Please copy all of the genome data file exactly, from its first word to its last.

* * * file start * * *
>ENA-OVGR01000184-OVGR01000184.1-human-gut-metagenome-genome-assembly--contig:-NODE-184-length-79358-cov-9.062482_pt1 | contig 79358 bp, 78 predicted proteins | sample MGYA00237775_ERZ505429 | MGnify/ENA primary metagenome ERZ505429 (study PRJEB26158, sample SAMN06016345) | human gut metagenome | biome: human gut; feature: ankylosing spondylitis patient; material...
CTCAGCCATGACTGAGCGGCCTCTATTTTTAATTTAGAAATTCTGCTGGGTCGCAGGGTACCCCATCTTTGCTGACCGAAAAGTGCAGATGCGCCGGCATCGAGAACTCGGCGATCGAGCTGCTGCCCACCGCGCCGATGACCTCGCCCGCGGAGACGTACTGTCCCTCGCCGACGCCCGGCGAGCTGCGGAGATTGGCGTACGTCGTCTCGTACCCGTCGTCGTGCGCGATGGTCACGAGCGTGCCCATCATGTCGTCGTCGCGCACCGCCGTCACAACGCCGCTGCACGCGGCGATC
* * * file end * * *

>ENA-OVGR01000184-OVGR01000184.1-human-gut-metagenome-genome-assembly--contig:-NODE-184-length-79358-cov-9.062482_pt1 | contig 79358 bp, 78 predicted proteins | sample MGYA00237775_ERZ505429 | MGnify/ENA primary metagenome ERZ505429 (study PRJEB26158, sample SAMN06016345) | human gut metagenome | biome: human gut; feature: ankylosing spondylitis patient; material...
CTCAGCCATGACTGAGCGGCCTCTATTTTTAATTTAGAAATTCTGCTGGGTCGCAGGGTACCCCATCTTTGCTGACCGAAAAGTGCAGATGCGCCGGCATCGAGAACTCGGCGATCGAGCTGCTGCCCACCGCGCCGATGACCTCGCCCGCGGAGACGTACTGTCCCTCGCCGACGCCCGGCGAGCTGCGGAGATTGGCGTACGTCGTCTCGTACCCGTCGTCGTGCGCGATGGTCACGAGCGTGCCCATCATGTCGTCGTCGCGCACCGCCGTCACAACGCCGCTGCACGCGGCGATC